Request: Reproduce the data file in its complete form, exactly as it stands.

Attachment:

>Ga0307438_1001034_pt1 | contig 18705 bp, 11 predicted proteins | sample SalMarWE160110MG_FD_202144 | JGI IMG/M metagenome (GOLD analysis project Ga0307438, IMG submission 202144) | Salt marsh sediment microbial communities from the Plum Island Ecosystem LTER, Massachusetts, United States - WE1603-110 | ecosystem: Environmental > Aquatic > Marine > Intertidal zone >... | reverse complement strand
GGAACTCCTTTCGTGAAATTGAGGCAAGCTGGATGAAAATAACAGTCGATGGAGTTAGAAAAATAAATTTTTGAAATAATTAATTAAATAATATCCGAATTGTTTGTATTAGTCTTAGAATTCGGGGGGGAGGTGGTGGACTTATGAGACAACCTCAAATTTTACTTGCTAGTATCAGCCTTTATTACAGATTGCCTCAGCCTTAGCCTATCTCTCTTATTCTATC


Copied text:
>Ga0307438_1001034_pt1 | contig 18705 bp, 11 predicted proteins | sample SalMarWE160110MG_FD_202144 | JGI IMG/M metagenome (GOLD analysis project Ga0307438, IMG submission 202144) | Salt marsh sediment microbial communities from the Plum Island Ecosystem LTER, Massachusetts, United States - WE1603-110 | ecosystem: Environmental > Aquatic > Marine > Intertidal zone >... | reverse complement strand
GGAACTCCTTTCGTGAAATTGAGGCAAGCTGGATGAAAATAACAGTCGATGGAGTTAGAAAAATAAATTTTTGAAATAATTAATTAAATAATATCCGAATTGTTTGTATTAGTCTTAGAATTCGGGGGGGAGGTGGTGGACTTATGAGACAACCTCAAATTTTACTTGCTAGTATCAGCCTTTATTACAGATTGCCTCAGCCTTAGCCTATCTCTCTTATTCTATC